I looked forward to showing her the wonders of facts, history and geography. She has no interest and cannot grasp even the beginnings. I dreamed that we would do art projects together. She grabs the supplies and smears them in a random mess, shouting, “Look! Isn’t it great? Clap for me!”

The dreams are gone. The chipper, inspirational quotes about overcoming disability are lies told to absolve the rest of the world of the need to feel compassion.

Despair.

I love to read stories to my children. She doesn’t want stories. She doesn’t understand and has no interest in anything with depth. I can’t read to my son because she is screaming and destroying the house. My son isn’t disabled and yet his bedtime stories are curtailed.

Aching boredom.

Endless days of baby talk and the toddler in a child’s body that changes far too slowly if at all. Teaching the same simple things over and over day after day for years and years and years--knowing it is futile and that very little you do will ever make any difference.

Heavy exhaustion.

Serving and supporting her incessant, second-by-second needs means both parents are in deteriorating health and the second child, who is six, is mostly on his own. He has to be better than other kids, take care of himself, do with far less attention and grow up fast.

Utter isolation.

I’m supposed to be positive and “inspirational” as a parent of a child with this kind of disability. I will only be judged. No one has any interest in the reality.

I will never be one of those parents with older kids who can get back to their own life. I will never have time for myself again.

Fear.

“Dysmaturity” will mean she will never grow up but she isn’t disabled enough to be recognized as developmentally disabled and so protected as an adult. Extreme impulsivity will make her very vulnerable and a target for every scammer and abuser. She will be in debt. She may well be homeless unless she lives with me. She has no mental ability to plan even the most simple steps. She will never be able to plan how to prepare for school or get transportation to a job or cook a meal with more than one step.

The chaos of our daily life is not “a phase.” It is the way it will always be. It is unbearable and it will never stop.

Terror.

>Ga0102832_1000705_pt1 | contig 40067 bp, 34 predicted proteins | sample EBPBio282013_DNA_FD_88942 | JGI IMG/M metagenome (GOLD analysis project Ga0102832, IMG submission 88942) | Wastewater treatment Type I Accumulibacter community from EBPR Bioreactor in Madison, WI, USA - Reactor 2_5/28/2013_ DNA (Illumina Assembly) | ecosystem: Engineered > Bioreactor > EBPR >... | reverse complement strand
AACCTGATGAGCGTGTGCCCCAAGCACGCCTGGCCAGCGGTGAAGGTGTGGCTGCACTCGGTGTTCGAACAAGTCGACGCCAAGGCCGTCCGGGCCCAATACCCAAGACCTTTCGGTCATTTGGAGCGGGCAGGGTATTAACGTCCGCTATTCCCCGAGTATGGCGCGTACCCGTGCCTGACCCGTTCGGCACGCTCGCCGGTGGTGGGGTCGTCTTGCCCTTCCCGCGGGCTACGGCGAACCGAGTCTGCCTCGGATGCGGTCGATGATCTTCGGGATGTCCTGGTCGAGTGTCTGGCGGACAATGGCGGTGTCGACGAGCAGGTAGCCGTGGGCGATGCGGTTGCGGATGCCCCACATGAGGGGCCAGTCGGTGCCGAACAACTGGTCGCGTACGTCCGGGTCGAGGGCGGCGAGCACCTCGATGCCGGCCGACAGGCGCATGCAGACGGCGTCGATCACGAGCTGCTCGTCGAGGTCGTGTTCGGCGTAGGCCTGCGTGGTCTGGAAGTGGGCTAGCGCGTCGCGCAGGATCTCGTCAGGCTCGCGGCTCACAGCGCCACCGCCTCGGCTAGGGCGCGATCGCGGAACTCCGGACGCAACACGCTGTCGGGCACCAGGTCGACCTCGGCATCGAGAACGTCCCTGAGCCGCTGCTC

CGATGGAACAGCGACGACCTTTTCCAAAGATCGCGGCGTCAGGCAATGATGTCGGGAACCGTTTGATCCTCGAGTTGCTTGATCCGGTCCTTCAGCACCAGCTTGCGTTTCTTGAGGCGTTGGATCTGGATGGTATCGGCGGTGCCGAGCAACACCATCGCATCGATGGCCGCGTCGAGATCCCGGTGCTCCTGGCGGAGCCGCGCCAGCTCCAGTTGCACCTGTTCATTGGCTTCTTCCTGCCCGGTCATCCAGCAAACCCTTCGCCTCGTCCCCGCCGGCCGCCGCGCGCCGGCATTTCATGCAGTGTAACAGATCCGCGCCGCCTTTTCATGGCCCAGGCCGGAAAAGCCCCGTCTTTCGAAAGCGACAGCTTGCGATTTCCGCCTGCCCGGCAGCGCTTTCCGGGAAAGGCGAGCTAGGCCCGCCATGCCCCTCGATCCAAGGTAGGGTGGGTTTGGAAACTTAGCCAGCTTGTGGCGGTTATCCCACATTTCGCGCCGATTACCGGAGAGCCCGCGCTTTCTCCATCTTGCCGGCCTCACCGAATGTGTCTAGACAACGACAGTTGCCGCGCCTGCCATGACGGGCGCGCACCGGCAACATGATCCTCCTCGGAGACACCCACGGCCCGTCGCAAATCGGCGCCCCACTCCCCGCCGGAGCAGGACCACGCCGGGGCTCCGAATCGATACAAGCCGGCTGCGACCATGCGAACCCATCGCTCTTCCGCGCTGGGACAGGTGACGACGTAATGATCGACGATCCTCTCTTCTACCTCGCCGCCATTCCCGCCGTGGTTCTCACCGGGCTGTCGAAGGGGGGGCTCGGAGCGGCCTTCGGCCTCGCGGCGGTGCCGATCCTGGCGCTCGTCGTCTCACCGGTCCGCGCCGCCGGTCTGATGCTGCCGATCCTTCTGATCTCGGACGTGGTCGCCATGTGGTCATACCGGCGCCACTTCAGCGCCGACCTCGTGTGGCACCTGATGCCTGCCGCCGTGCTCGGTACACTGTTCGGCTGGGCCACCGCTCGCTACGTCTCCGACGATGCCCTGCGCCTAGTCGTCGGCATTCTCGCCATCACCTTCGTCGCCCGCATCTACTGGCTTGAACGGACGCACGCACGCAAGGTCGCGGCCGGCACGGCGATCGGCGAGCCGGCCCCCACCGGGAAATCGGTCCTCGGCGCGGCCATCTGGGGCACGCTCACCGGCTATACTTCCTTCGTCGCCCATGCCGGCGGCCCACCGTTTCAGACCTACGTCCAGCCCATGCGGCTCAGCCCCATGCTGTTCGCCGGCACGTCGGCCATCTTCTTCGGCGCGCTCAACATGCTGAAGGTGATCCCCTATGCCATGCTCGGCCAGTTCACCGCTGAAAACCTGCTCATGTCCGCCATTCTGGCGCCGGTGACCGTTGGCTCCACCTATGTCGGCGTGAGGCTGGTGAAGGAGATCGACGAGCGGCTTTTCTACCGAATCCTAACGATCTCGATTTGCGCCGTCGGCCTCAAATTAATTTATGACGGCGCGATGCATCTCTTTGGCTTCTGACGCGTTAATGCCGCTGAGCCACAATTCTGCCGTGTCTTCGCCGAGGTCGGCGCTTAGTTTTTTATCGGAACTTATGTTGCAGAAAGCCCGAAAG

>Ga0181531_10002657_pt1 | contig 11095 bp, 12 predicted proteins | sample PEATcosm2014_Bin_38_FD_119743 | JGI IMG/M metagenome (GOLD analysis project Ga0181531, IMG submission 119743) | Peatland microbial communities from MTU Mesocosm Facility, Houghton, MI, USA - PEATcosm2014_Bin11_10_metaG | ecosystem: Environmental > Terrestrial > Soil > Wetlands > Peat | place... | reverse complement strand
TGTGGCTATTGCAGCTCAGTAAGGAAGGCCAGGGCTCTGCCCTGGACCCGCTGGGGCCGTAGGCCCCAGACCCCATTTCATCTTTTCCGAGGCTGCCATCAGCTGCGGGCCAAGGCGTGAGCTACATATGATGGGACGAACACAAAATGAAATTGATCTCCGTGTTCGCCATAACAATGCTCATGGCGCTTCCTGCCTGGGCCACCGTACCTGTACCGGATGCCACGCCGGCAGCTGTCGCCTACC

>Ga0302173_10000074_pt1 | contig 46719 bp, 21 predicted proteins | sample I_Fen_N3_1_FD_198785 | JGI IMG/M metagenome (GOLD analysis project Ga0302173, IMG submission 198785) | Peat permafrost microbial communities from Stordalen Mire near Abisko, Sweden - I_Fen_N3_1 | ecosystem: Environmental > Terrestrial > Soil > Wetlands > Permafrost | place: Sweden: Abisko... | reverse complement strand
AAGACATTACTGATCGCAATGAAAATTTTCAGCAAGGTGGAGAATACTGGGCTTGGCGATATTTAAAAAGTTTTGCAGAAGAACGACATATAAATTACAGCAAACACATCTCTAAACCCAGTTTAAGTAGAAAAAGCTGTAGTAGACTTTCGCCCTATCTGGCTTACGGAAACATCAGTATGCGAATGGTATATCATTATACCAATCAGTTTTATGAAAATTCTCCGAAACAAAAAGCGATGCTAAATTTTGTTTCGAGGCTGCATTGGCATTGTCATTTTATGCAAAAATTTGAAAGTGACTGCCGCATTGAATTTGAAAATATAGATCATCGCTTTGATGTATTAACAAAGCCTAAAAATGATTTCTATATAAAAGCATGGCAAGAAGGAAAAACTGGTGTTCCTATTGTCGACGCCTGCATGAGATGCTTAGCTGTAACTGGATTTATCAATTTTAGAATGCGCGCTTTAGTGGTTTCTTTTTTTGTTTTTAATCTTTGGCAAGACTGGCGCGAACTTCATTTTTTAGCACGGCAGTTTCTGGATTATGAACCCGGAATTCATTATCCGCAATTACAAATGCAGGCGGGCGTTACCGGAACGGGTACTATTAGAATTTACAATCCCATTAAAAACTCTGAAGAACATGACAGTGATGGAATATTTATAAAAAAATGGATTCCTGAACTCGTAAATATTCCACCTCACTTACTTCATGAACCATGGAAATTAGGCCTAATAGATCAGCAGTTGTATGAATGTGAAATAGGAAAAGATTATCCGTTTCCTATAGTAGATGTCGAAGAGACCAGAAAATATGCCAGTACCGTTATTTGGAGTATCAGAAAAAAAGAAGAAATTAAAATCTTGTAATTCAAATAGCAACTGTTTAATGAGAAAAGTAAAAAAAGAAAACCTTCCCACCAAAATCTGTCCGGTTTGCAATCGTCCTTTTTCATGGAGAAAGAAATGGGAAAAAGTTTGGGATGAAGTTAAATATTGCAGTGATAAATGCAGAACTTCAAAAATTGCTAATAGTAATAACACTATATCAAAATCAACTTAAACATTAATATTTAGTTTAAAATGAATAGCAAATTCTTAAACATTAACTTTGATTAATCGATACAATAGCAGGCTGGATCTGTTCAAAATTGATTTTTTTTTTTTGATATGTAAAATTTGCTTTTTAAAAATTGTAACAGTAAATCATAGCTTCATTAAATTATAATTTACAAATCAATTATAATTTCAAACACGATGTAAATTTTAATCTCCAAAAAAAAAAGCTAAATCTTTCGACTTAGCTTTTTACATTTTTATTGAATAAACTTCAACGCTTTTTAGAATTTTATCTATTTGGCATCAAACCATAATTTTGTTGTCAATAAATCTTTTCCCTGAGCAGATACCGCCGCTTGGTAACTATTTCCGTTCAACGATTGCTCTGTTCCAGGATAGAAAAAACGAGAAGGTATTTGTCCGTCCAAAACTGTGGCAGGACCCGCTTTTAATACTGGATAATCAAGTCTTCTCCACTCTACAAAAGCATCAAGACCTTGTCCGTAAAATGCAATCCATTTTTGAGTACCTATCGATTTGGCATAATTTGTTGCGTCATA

I know the fashionable thinking in the circles of disability rights is that disabilities, particularly neurological disabilities, should not be considered negative. They just exist, neither good nor bad. In a better world, we would all be "normal,"despite our differences.

Chickadee is a girl. She is not bad. She is not to be pitied. It is not her fault or a shameful thing.

But this is a disability. She cannot do all things. Without the blocks and missed neuro-pathways, she would have many more choices in her life. She may well have plenty of joy, if she is well sheltered by a family that designs an insular world to fit her needs. But let's face it, she will not have the choices others have.

Let us be honest about this. When a parent learns that a child has such curtailed choices a dream dies.

Don't become what you resist

As a journalist in the war-torn Balkans, one of my closest relationships was with a "fixer." That's an all-around term for driver, interpreter, cultural consultant and impromptu investigator. 

My fixer was a 50-something Albanian taxi-driver with mild manners and a pleasant grandfatherly face. We went through plenty of scrapes together, walking in single file to avoid landmines, driving fast down sniper-seeded roads, crossing the front-lines from one warring camp to another.

My fixer's sympathies could have been with the Albanian rebels and against the Macedonian home guard they were fighting at the time. He agreed that Albanians faced discrimination.

But he refused to take a side and felt that the rebels' violent radicalism would only harm his people. He could speak fluent Macedonian and often passed as Macedonian to keep us safe when we encountered pro-government patrols.

I recall how we once narrowly made it across the front, only to find that the first rebel sentry was a boy from my fixer's old neighborhood. Joy at meeting a good neighbor kid wrestled in his tone and expression with shock that someone he knew well had taken up violence. 

But after only six months of war with a few hundred dead on both sides, I sat in a baklava shop with the old man and he told me that he was now ready to support the rebels. Too much hurt had been done. He was depressed, having been pushed beyond some limit that allowed him to contemplate acting in a way he once saw as wrong.

Three years later, I too had been pushed, though not that far. My journalism job had evaporated with most others of my  generation. I was on the streets of Prague holding a hand-drawn sign to protest the invasion of Iraq.

By my side, was another man in the process of being pushed--an Iraqi refugee who had helped our international peace group on several occasions. His younger brother had been shot and killed by American soldiers in Iraq a few days earlier and I was one of the first people he called, an honor I wasn't sure I deserved.

These are the memories that come back to me when I watch clashes in American streets, neighborhoods universities and town hall meetings today.

Two lines of demonstrators facing off, spitting curse words at each other, fists clenched. One group has t-shirts with the name of Trump emblazoned on them and stars and stripes across their shoulders. The other group has a motley array of colorful clothing and scarves over their mouths. 

One of the Trump supporters gets particularly excited, yelling insults and inching ahead of his fellows. Faster than thought, a silver snake lashes out from the rank of colorful protesters and blood wells from a lash on the man's head. He cuts off a howl of pain and curls in on himself retreating back behind the lines.